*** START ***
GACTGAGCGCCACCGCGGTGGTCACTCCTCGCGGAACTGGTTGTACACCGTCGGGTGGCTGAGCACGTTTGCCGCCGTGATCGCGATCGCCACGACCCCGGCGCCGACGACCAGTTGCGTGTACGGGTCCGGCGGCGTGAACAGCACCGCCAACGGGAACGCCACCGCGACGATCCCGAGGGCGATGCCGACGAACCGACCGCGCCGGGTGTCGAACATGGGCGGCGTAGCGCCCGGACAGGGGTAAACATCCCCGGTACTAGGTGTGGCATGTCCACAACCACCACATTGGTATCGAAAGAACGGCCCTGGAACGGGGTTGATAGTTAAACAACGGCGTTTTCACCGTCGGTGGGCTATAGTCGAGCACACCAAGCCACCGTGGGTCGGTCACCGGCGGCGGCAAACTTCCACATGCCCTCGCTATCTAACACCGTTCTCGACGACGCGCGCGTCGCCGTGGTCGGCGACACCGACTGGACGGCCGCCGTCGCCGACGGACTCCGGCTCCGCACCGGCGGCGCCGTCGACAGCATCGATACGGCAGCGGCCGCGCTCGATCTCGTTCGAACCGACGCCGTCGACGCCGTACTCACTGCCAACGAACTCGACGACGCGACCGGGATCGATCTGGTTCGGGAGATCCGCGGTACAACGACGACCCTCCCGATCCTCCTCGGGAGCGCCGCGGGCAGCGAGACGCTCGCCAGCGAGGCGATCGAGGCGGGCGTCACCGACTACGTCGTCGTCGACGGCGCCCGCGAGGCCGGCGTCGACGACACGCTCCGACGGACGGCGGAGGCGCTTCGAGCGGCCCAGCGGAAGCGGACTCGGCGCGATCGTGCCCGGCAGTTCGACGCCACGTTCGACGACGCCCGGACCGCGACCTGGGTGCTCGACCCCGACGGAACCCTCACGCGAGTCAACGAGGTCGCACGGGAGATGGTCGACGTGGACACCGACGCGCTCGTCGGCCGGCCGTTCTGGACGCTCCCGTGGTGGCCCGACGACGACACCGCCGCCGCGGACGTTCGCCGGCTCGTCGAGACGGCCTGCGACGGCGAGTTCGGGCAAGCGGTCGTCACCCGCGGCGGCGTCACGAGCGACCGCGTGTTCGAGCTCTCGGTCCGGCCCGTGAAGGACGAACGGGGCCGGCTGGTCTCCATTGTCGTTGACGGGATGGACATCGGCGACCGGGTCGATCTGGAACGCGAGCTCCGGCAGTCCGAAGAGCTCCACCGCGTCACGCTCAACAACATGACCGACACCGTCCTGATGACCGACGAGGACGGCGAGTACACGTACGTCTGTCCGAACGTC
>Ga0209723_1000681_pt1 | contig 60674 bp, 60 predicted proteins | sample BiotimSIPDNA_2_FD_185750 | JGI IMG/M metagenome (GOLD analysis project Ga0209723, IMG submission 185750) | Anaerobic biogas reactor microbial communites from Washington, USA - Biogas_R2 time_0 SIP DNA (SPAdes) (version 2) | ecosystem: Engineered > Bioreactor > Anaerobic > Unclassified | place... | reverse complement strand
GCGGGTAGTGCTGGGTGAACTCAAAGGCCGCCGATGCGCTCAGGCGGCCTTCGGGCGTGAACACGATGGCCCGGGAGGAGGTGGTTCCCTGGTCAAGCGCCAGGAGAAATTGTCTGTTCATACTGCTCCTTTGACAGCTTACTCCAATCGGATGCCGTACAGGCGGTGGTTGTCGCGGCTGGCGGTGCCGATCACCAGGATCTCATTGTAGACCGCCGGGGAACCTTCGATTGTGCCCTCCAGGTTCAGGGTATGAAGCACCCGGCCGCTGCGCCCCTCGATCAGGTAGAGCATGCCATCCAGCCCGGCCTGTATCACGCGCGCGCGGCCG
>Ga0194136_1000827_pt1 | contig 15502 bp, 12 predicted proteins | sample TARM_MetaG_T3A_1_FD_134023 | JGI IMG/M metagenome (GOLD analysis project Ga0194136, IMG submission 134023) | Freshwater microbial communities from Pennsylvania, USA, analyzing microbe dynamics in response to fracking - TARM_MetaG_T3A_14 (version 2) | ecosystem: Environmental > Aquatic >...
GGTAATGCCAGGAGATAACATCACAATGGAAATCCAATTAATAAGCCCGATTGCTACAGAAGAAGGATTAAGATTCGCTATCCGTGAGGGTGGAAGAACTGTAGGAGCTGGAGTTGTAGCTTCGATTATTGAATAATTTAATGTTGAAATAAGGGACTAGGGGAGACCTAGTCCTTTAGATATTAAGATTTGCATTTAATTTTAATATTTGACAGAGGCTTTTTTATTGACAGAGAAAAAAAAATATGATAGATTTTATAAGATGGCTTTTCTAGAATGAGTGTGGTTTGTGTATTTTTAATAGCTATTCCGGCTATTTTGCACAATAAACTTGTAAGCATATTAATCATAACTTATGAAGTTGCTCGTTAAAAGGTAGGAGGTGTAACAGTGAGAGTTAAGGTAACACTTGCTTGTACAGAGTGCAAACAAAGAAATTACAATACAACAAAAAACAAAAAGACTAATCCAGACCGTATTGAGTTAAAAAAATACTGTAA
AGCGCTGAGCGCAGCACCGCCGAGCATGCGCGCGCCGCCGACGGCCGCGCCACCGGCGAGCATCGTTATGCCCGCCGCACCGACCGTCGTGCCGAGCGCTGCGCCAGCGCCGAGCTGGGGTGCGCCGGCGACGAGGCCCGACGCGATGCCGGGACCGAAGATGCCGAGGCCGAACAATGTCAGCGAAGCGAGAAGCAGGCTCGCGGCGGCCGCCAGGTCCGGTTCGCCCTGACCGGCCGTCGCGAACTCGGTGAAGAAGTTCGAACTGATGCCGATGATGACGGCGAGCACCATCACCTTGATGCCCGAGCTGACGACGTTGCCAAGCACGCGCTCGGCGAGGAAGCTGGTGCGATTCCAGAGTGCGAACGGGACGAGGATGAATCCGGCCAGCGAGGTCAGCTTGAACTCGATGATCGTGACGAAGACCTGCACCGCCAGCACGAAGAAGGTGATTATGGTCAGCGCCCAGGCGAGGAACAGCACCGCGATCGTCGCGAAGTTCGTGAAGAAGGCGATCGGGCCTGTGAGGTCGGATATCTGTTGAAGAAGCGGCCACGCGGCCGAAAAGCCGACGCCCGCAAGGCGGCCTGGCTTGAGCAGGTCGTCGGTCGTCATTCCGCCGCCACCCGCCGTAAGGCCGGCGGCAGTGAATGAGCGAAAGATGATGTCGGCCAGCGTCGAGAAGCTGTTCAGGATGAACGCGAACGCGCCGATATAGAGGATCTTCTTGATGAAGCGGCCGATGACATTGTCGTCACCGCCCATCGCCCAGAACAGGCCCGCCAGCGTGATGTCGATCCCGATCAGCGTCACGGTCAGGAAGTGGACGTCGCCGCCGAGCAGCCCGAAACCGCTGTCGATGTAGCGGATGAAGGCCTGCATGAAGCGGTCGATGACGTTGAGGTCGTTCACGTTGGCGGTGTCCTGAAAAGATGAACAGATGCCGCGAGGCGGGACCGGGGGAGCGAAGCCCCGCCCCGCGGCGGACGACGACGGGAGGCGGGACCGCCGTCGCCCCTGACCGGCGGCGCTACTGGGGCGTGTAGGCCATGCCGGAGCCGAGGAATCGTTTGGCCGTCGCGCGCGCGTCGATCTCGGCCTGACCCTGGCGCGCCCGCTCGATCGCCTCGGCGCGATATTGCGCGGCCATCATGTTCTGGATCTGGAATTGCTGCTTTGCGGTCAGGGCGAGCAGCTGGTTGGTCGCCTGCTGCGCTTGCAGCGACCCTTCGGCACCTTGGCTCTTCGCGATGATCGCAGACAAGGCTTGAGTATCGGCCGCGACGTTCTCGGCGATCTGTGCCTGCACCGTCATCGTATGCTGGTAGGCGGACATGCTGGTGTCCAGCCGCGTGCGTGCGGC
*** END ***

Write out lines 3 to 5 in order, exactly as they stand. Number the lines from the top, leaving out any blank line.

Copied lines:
GCGGGTAGTGCTGGGTGAACTCAAAGGCCGCCGATGCGCTCAGGCGGCCTTCGGGCGTGAACACGATGGCCCGGGAGGAGGTGGTTCCCTGGTCAAGCGCCAGGAGAAATTGTCTGTTCATACTGCTCCTTTGACAGCTTACTCCAATCGGATGCCGTACAGGCGGTGGTTGTCGCGGCTGGCGGTGCCGATCACCAGGATCTCATTGTAGACCGCCGGGGAACCTTCGATTGTGCCCTCCAGGTTCAGGGTATGAAGCACCCGGCCGCTGCGCCCCTCGATCAGGTAGAGCATGCCATCCAGCCCGGCCTGTATCACGCGCGCGCGGCCG
>Ga0194136_1000827_pt1 | contig 15502 bp, 12 predicted proteins | sample TARM_MetaG_T3A_1_FD_134023 | JGI IMG/M metagenome (GOLD analysis project Ga0194136, IMG submission 134023) | Freshwater microbial communities from Pennsylvania, USA, analyzing microbe dynamics in response to fracking - TARM_MetaG_T3A_14 (version 2) | ecosystem: Environmental > Aquatic >...
GGTAATGCCAGGAGATAACATCACAATGGAAATCCAATTAATAAGCCCGATTGCTACAGAAGAAGGATTAAGATTCGCTATCCGTGAGGGTGGAAGAACTGTAGGAGCTGGAGTTGTAGCTTCGATTATTGAATAATTTAATGTTGAAATAAGGGACTAGGGGAGACCTAGTCCTTTAGATATTAAGATTTGCATTTAATTTTAATATTTGACAGAGGCTTTTTTATTGACAGAGAAAAAAAAATATGATAGATTTTATAAGATGGCTTTTCTAGAATGAGTGTGGTTTGTGTATTTTTAATAGCTATTCCGGCTATTTTGCACAATAAACTTGTAAGCATATTAATCATAACTTATGAAGTTGCTCGTTAAAAGGTAGGAGGTGTAACAGTGAGAGTTAAGGTAACACTTGCTTGTACAGAGTGCAAACAAAGAAATTACAATACAACAAAAAACAAAAAGACTAATCCAGACCGTATTGAGTTAAAAAAATACTGTAA